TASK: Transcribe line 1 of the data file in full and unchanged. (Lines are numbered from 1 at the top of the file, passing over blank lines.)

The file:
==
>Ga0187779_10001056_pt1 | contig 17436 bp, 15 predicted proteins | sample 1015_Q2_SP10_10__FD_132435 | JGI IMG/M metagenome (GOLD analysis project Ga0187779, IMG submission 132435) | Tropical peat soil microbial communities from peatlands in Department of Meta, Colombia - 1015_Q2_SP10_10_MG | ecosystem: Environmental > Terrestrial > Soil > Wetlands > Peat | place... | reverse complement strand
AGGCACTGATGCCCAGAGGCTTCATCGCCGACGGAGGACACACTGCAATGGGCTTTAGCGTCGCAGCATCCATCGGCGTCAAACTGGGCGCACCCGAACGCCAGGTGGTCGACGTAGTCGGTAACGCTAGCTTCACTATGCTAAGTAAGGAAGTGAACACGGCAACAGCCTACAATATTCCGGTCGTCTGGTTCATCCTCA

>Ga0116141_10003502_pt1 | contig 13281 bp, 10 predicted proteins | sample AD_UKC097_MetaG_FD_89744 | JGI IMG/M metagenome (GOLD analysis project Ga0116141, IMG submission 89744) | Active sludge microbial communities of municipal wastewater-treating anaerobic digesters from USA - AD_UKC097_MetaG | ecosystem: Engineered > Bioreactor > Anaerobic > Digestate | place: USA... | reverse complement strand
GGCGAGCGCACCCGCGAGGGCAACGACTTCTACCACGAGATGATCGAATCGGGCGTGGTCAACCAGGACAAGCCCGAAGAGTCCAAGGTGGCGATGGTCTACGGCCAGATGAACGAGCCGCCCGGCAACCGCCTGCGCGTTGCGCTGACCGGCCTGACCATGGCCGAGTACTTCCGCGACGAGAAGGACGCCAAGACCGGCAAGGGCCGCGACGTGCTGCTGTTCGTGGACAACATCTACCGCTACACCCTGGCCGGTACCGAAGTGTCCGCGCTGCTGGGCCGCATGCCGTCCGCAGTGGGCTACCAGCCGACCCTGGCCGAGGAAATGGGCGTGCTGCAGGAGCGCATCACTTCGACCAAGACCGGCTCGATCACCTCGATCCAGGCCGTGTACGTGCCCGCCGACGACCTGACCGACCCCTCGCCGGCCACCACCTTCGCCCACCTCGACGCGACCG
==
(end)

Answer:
>Ga0187779_10001056_pt1 | contig 17436 bp, 15 predicted proteins | sample 1015_Q2_SP10_10__FD_132435 | JGI IMG/M metagenome (GOLD analysis project Ga0187779, IMG submission 132435) | Tropical peat soil microbial communities from peatlands in Department of Meta, Colombia - 1015_Q2_SP10_10_MG | ecosystem: Environmental > Terrestrial > Soil > Wetlands > Peat | place... | reverse complement strand